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Albino Widow and Idunno
We live within 25 miles of Los Angeles. The “egg sacs” on the bottom of the lawn chair were found on the 4th of July. The closest one looks like it has legs, but I never saw anything move. We left it unprotected and I think the gardener destroyed them. I’ve shown the picture around without a hint. And this is the second time we’ve found one of these. Looks and acts a lot like a Black Widow, but the color…
Thanx for this website!

Hi Jared,
Here is what Eric Eaton has to say about your bachelor: “It IS a widow, probably an immature, or a male, or both. Widows are “born” white, with scattered darker markings. They darken as they age. Males of some species retain the pale color into adulthood (they reach adulthood much faster than females, and are less than half the size of females at maturity). The egg sacs shown with the widow are NOT Achaeranea tempidariorum, but not sure exactly what they are. Very strange, but distinctive and probably identifiable. Eric ”

Update:  May 25, 2014
We just approved a comment from Heather indicating that the Egg Sacs are Bolas Spider Egg Sacs.  We found images on the Natural History of Orange County website that confirms Heather’s identification and indicating that the species is 
Mastophora cornigera.

What's That Bug? does not endorse extermination

Black widow spider picture
Hello there,
I found this Black Widow spider in my back yard the other night. To be quite honest, “I hate these things with every ounce of life in me!” They are the only things that really make my skin crawl. With that said, I took this picture with my new camera and I was very surprised how well it came out. The picture is so good; I thought I would share it with you and the world. I hope you like it, if so please post it on you web site. My name is Mike and I live in Southern California .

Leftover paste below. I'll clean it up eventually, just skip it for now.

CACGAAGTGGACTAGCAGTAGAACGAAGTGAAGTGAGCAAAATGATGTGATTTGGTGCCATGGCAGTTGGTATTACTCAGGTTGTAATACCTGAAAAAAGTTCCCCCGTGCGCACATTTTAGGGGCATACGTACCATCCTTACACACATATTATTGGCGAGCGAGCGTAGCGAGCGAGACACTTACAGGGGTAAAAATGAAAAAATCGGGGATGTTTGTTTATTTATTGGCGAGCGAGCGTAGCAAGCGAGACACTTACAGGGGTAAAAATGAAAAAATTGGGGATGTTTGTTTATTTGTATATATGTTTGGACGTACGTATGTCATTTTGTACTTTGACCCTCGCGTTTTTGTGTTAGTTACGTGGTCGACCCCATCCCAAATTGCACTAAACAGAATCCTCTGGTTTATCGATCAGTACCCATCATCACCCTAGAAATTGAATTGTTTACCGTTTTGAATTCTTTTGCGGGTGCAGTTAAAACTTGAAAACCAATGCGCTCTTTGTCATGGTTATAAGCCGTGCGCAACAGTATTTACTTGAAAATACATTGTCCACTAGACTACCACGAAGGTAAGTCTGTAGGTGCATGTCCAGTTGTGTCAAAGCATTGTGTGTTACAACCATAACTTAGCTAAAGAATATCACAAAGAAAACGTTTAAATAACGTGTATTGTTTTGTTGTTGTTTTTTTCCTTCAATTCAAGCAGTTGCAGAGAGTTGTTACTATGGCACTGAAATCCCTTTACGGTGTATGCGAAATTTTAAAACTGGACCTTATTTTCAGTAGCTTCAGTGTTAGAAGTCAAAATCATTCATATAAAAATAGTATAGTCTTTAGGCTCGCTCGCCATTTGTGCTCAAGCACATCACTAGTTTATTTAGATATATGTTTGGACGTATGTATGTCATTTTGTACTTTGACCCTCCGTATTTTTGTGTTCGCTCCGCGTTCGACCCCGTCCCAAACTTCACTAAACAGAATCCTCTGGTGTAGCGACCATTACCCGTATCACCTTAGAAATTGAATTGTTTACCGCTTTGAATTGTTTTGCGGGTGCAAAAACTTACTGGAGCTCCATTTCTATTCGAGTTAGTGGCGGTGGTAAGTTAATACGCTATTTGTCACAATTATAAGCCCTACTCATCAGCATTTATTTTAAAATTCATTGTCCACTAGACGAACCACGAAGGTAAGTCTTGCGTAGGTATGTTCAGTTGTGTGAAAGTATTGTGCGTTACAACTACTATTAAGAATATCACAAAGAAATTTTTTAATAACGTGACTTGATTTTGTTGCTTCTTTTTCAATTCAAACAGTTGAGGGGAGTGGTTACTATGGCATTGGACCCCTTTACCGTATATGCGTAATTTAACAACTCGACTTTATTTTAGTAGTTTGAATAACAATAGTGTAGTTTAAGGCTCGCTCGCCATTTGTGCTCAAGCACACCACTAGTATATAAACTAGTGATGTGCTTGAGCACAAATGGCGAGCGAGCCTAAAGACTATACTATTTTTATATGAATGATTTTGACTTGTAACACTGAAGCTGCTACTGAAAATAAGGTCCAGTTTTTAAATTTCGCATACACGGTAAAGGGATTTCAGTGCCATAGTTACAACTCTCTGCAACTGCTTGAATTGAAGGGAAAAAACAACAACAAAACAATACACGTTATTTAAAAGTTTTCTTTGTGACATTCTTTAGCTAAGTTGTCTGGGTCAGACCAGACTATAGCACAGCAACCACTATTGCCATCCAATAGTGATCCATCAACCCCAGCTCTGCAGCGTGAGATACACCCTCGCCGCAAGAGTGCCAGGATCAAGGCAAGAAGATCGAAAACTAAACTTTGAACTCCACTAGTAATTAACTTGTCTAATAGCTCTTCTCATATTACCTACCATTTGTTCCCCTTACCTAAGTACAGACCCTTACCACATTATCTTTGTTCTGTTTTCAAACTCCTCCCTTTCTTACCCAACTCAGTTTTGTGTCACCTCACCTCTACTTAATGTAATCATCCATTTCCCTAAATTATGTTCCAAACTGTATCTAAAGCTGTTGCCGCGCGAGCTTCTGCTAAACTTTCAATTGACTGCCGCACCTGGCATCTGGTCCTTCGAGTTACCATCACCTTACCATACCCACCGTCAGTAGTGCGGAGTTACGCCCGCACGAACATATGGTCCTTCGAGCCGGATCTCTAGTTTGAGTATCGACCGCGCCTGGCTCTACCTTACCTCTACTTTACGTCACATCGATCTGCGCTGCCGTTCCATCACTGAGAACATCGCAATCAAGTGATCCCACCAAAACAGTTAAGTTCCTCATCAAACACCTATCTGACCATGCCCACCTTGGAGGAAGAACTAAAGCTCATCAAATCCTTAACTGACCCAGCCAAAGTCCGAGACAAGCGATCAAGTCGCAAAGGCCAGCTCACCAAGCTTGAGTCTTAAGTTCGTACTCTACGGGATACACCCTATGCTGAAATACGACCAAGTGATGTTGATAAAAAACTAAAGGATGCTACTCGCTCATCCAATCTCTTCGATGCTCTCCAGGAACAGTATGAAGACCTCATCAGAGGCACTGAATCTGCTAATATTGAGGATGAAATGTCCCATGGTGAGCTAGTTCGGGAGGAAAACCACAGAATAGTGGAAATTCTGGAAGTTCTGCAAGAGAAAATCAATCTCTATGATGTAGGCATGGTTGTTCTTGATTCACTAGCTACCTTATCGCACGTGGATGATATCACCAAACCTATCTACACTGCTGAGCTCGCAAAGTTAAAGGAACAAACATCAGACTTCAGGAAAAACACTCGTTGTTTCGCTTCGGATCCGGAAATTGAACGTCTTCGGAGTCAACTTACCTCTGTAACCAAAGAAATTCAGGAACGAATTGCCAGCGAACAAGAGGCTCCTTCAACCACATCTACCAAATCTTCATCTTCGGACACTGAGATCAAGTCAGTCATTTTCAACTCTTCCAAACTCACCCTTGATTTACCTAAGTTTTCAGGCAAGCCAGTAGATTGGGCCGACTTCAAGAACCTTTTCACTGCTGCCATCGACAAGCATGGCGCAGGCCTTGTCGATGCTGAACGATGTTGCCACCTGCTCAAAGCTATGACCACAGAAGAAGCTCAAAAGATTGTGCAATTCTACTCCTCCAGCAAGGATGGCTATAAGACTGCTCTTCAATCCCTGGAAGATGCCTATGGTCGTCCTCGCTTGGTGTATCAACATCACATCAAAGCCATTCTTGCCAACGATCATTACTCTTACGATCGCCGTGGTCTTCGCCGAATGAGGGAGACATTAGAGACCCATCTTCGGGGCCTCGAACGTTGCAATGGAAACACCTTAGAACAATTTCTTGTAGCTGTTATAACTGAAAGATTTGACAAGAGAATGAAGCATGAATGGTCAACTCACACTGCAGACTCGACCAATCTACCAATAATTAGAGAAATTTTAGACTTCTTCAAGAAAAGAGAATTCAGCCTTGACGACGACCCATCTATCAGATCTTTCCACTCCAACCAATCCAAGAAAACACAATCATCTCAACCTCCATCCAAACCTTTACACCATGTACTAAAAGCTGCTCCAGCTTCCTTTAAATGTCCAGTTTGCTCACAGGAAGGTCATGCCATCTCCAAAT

Hi Mike,
While we respect your dislike, we have learned to live in harmony with Black Widows in our Southern California offices.

What's That Bug? does not endorse extermination

black widow?
Hello, we live in Kentucky and found these in our trash bin outside, we assumed the large one was a black widow, but there is a very small one with it on the side, is that a male or another female?Thanks.

Hi Kerry,
Though your photo doesn’t actually show mating activity, we still felt it appropriate for our Love Among the Bugs page. The Black Widow has earned her name because of her reputation for devouring her mate. The tiny male in the upper corner of your photo is biding his time, living in close proximity and waiting to make his move. The male is a much smaller spider. When the time is right, he will move in and if the fates allow, consumate the pairing. Once years ago, I watched a male widow snare his mate by spinning a web around her. This probably kept her still while he did the deed, hopefully allowing him to skulk off into the night afterwards.

Update: (08/31/2008)
Bug Love and the Black Widow.
I just had speak up after seeing this section in bug love.. the problem is MALE black widow’s arnt Black and they have no hourglass shape mark on the abdomin. The are actuly almost translusent. Very small in comparison the the female they are an beige almost. kinda clear looking. Just thought id mention it considering you refer to the other black spider in the picture as a Male… Great site and keep up the good work.

Hi Steve,